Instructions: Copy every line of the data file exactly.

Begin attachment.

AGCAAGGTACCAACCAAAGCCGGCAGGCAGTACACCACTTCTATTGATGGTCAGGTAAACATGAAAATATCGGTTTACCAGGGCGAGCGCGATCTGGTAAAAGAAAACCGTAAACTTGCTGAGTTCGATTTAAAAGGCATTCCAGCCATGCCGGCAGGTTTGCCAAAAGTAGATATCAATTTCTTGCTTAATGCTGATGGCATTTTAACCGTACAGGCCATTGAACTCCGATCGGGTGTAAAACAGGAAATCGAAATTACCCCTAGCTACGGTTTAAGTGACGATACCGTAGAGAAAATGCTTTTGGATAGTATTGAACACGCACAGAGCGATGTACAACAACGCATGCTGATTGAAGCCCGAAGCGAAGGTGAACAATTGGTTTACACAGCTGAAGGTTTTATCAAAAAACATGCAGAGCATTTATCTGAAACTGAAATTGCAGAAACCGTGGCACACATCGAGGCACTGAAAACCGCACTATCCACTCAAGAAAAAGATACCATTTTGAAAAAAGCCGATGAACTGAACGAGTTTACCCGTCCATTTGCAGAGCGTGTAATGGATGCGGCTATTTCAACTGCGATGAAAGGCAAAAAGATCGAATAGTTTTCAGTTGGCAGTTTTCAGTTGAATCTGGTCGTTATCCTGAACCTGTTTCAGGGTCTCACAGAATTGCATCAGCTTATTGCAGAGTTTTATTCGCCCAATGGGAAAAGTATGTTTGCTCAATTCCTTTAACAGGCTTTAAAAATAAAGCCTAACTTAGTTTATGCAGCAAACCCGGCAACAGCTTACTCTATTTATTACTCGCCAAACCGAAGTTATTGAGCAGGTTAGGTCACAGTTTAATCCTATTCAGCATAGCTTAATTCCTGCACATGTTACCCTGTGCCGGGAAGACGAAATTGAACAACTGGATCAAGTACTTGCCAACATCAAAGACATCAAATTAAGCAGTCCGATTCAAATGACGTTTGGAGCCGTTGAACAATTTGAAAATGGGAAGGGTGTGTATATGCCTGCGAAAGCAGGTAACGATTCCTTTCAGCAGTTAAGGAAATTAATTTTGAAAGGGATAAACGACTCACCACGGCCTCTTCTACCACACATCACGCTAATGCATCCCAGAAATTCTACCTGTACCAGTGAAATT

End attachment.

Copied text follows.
AGCAAGGTACCAACCAAAGCCGGCAGGCAGTACACCACTTCTATTGATGGTCAGGTAAACATGAAAATATCGGTTTACCAGGGCGAGCGCGATCTGGTAAAAGAAAACCGTAAACTTGCTGAGTTCGATTTAAAAGGCATTCCAGCCATGCCGGCAGGTTTGCCAAAAGTAGATATCAATTTCTTGCTTAATGCTGATGGCATTTTAACCGTACAGGCCATTGAACTCCGATCGGGTGTAAAACAGGAAATCGAAATTACCCCTAGCTACGGTTTAAGTGACGATACCGTAGAGAAAATGCTTTTGGATAGTATTGAACACGCACAGAGCGATGTACAACAACGCATGCTGATTGAAGCCCGAAGCGAAGGTGAACAATTGGTTTACACAGCTGAAGGTTTTATCAAAAAACATGCAGAGCATTTATCTGAAACTGAAATTGCAGAAACCGTGGCACACATCGAGGCACTGAAAACCGCACTATCCACTCAAGAAAAAGATACCATTTTGAAAAAAGCCGATGAACTGAACGAGTTTACCCGTCCATTTGCAGAGCGTGTAATGGATGCGGCTATTTCAACTGCGATGAAAGGCAAAAAGATCGAATAGTTTTCAGTTGGCAGTTTTCAGTTGAATCTGGTCGTTATCCTGAACCTGTTTCAGGGTCTCACAGAATTGCATCAGCTTATTGCAGAGTTTTATTCGCCCAATGGGAAAAGTATGTTTGCTCAATTCCTTTAACAGGCTTTAAAAATAAAGCCTAACTTAGTTTATGCAGCAAACCCGGCAACAGCTTACTCTATTTATTACTCGCCAAACCGAAGTTATTGAGCAGGTTAGGTCACAGTTTAATCCTATTCAGCATAGCTTAATTCCTGCACATGTTACCCTGTGCCGGGAAGACGAAATTGAACAACTGGATCAAGTACTTGCCAACATCAAAGACATCAAATTAAGCAGTCCGATTCAAATGACGTTTGGAGCCGTTGAACAATTTGAAAATGGGAAGGGTGTGTATATGCCTGCGAAAGCAGGTAACGATTCCTTTCAGCAGTTAAGGAAATTAATTTTGAAAGGGATAAACGACTCACCACGGCCTCTTCTACCACACATCACGCTAATGCATCCCAGAAATTCTACCTGTACCAGTGAAATT